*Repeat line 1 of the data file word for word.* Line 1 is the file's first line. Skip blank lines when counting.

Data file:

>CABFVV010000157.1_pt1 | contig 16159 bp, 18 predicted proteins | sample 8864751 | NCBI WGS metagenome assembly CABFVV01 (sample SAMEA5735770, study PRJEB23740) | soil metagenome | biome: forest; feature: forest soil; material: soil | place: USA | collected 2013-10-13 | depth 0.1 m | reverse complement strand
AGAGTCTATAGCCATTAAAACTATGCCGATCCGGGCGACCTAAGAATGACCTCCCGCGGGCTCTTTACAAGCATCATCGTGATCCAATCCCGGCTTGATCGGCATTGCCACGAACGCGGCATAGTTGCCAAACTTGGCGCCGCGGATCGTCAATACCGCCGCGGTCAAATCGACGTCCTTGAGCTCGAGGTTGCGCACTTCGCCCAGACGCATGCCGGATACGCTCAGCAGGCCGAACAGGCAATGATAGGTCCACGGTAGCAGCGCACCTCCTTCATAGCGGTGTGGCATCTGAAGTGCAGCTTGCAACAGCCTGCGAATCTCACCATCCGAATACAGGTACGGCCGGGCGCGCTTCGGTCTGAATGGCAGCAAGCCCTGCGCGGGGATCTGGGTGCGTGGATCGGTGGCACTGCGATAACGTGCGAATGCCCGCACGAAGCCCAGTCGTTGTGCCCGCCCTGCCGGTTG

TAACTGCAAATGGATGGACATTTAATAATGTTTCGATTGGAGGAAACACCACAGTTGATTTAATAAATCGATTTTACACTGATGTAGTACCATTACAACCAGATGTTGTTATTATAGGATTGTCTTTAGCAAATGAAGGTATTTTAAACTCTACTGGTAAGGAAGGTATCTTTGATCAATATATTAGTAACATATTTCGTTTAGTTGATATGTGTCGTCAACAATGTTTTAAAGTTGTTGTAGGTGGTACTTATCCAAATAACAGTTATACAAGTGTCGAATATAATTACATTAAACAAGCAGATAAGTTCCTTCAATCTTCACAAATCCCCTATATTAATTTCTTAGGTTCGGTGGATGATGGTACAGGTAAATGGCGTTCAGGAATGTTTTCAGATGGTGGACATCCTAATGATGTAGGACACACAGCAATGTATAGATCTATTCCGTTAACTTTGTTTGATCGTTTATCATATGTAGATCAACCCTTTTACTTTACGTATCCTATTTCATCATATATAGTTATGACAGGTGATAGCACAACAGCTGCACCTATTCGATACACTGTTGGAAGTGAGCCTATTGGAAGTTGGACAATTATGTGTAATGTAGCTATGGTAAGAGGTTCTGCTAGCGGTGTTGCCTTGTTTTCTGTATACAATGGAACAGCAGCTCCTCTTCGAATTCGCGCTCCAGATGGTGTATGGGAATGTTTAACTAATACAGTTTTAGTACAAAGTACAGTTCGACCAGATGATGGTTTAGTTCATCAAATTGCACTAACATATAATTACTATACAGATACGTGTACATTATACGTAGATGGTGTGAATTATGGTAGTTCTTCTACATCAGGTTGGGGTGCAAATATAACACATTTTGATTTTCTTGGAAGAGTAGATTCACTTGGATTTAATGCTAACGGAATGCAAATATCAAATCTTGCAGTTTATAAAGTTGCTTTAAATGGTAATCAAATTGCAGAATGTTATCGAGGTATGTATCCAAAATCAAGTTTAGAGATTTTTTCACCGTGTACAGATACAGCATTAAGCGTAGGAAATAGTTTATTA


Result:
>CABFVV010000157.1_pt1 | contig 16159 bp, 18 predicted proteins | sample 8864751 | NCBI WGS metagenome assembly CABFVV01 (sample SAMEA5735770, study PRJEB23740) | soil metagenome | biome: forest; feature: forest soil; material: soil | place: USA | collected 2013-10-13 | depth 0.1 m | reverse complement strand